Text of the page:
Nassau County will receive up to $115 million as part of the largest opioid settlement in United States history, officials announced on Tuesday.
The funds are part of a $1.1 billion settlement between the state of New York and McKesson Corporation, Cardinal Health Inc., and AmerisourceBergen Drug Corporation, three of the nation’s largest drug distributors.
Officials said Nassau County will receive close to $87 million from the settlement to go along with an additional $26 million in settlements with pharmacy chains CVS Pharmacy, Walgreens, Rite Aid, and Walmart.
“While no amount of money will replace the countless lives that have been affected, we can save future lives by expanding our support network and increasing funding for mental health and addiction programs, along with prevention efforts,” Nassau County Executive Laura Curran said in a statement Tuesday.
Nassau County legislators said the settlement funds will be put into a special revenue fund to provide education and treatment to Nassau residents suffering from the opioid epidemic.
“The settlements passed through committees yesterday will be invested in education, treatment and prevention to fight the heroin and opioid abuse epidemic in Nassau County,” Presiding Officer Rich Nicolello (R-New Hyde Park) said.
“By creating this special revenue fund, we will ensure that every dollar coming from these settlements goes to the people that need it most,” Nassau Legislator Bill Gaylor (R-Lynbrook) said.
The agreement between the state and the three companies was negotiated by Attorney General Letitia James in ongoing efforts to combat the opioid epidemic throughout New York.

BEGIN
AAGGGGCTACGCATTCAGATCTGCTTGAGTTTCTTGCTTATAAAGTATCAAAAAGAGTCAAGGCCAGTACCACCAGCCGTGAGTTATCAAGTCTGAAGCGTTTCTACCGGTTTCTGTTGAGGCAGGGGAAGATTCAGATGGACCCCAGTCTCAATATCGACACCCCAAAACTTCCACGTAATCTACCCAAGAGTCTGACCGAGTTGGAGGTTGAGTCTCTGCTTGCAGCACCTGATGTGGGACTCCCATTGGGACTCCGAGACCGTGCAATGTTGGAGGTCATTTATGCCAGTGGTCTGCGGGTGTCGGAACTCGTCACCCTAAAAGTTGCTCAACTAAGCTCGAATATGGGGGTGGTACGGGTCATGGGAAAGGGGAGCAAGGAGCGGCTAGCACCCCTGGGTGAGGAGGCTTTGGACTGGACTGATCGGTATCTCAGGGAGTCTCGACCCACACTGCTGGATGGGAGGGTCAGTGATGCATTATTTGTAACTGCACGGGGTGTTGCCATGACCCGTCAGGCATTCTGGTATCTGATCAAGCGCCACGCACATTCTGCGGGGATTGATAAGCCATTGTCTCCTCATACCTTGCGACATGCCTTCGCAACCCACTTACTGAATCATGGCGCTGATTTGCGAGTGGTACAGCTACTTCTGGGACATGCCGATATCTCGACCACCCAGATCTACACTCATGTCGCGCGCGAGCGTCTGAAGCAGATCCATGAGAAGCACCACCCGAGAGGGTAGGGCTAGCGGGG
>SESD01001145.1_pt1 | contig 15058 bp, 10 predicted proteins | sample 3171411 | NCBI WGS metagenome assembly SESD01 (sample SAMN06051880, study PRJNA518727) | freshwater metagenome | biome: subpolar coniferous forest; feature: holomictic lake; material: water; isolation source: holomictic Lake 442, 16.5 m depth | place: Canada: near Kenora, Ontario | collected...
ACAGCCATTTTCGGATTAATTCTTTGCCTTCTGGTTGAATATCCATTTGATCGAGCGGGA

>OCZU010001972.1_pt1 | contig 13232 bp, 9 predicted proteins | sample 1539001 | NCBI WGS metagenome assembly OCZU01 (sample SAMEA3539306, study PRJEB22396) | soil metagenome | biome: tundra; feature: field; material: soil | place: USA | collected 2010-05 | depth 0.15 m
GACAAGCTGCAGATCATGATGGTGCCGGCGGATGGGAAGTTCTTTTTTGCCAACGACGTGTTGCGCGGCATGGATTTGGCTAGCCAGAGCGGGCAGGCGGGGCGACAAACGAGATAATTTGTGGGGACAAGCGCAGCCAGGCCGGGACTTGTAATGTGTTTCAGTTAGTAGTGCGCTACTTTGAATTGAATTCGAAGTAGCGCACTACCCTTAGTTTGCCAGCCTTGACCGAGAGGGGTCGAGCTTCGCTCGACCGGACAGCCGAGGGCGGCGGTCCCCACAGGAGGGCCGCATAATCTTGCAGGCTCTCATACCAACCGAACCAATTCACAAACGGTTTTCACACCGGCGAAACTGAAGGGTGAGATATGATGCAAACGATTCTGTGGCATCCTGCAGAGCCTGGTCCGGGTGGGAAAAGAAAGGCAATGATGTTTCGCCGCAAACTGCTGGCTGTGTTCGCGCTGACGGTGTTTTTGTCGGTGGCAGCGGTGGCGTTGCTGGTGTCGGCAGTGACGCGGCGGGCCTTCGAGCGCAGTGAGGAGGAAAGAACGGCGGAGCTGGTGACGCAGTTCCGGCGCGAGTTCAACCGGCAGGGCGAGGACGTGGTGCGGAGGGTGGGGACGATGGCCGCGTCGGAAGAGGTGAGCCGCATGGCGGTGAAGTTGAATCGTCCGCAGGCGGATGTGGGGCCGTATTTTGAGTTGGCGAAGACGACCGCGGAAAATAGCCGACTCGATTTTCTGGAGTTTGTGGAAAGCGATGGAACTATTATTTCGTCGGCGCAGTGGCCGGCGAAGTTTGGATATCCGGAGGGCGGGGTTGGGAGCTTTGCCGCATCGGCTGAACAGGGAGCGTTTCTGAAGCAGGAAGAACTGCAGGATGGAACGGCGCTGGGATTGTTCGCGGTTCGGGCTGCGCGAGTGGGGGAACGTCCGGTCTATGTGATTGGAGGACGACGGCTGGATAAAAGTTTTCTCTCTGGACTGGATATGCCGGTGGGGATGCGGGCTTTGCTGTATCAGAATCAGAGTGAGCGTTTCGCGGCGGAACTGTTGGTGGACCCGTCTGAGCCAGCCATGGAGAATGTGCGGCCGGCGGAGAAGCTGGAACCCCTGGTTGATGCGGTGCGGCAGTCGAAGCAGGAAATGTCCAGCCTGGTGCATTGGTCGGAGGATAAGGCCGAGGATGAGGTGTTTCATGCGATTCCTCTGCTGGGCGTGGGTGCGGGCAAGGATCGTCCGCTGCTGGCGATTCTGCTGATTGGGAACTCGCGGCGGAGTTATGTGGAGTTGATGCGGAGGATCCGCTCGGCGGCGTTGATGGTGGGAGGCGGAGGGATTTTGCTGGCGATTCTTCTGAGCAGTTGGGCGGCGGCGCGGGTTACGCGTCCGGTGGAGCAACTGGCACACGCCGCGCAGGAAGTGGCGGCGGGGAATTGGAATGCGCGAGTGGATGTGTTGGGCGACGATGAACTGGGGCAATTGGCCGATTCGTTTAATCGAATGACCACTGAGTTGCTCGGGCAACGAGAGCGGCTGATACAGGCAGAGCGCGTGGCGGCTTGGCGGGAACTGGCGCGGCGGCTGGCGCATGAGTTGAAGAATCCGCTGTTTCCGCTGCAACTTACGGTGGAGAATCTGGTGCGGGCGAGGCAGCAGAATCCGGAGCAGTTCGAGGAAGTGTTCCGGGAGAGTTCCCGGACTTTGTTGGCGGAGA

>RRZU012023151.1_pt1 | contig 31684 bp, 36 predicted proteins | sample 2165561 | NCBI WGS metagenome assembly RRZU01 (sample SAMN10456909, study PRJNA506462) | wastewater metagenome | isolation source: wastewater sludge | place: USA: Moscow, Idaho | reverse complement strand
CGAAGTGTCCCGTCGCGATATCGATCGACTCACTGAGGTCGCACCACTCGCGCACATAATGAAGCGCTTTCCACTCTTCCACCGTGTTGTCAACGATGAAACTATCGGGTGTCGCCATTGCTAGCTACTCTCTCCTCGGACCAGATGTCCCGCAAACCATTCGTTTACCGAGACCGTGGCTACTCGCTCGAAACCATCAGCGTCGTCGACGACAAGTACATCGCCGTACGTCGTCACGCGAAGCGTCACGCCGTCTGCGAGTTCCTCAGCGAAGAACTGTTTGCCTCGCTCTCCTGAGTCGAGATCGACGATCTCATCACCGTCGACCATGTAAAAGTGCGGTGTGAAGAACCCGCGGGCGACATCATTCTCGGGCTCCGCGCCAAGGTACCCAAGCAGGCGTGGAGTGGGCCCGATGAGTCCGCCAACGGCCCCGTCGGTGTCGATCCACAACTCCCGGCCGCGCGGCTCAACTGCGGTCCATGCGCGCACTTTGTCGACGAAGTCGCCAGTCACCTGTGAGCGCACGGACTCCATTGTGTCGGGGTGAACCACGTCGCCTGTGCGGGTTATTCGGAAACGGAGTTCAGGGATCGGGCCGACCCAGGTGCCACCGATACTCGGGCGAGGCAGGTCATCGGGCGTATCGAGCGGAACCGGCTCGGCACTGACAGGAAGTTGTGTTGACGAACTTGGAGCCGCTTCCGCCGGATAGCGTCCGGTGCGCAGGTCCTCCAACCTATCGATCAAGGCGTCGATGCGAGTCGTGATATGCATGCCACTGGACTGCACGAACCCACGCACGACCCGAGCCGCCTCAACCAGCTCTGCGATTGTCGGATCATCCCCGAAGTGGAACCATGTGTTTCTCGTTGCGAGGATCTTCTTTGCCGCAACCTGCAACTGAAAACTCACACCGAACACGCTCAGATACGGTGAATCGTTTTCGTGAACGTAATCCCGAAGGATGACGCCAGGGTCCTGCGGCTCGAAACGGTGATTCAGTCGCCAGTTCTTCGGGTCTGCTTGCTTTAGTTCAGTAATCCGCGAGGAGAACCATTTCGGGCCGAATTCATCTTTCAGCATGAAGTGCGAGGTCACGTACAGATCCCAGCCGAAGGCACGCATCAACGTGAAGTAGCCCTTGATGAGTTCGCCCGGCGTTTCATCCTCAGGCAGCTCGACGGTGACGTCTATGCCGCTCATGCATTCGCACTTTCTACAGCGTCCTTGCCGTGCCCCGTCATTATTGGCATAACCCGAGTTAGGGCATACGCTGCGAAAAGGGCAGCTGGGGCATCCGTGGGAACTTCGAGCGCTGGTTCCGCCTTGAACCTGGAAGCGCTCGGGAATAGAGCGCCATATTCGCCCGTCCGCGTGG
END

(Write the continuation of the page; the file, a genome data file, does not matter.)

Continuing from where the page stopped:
Officials said an additional $15.3 million is expected to come to Nassau from pharmaceutical giant Johnson & Johnson as part of a $230 million settlement throughout the state of New York also secured by James in late June.
“For more than two decades, the opioid epidemic has wreaked havoc on countless communities throughout New York and across the rest of the nation, killing hundreds of thousands of our friends and family members and addicting millions more,” James said in a statement. “While no amount of money will ever compensate for the millions of addictions, the hundreds of thousands of deaths, or the countless communities decimated by opioids, this money will be vital in preventing any future devastation.”
In early July, multiple states also settled a lawsuit with the Sackler family and their Purdue Pharma, another large-scale opioid manufacturer, that resulted in $200 million for New York to combat the epidemic.
Last month, Curran and Nassau County Police Commissioner Patrick Ryder joined to announce the “re-energizing” of Operation Natalie, a countywide effort established in 2018 to combat the opioid epidemic throughout Nassau. The announcement came after a spike in drug overdoses caused, primarily, by the restrictions of the coronavirus pandemic.
The effort — which included educational seminars for youth and adults throughout Nassau’s communities — helped drive down opioid addictions and fatalities over the last three years before that progress was reversed last year amid the COVID-19 crisis, Curran said.
Countywide non-fatal opioid-related overdoses subsequently dropped 21 percent from 2017’s levels to 217 cases in 2019, while fatal overdoses fell 15 percent to 44, according to Ryder.
But fatal drug overdoses jumped 34 percent in Nassau in 2020, according to new statistics reported by Newsday. There were 287 fatal drug overdoses in the county last year, with 60 suspected overdose deaths that have not yet been confirmed by the medical examiner’s office, the paper reported.
Drug enforcement also dropped because of the restraints of the coronavirus, but the pandemic clearly did not stop drugs from being pushed into communities, Ryder said. County cops made just 294 heroin arrests in 2020, down from 766 in 2017, according to the commissioner.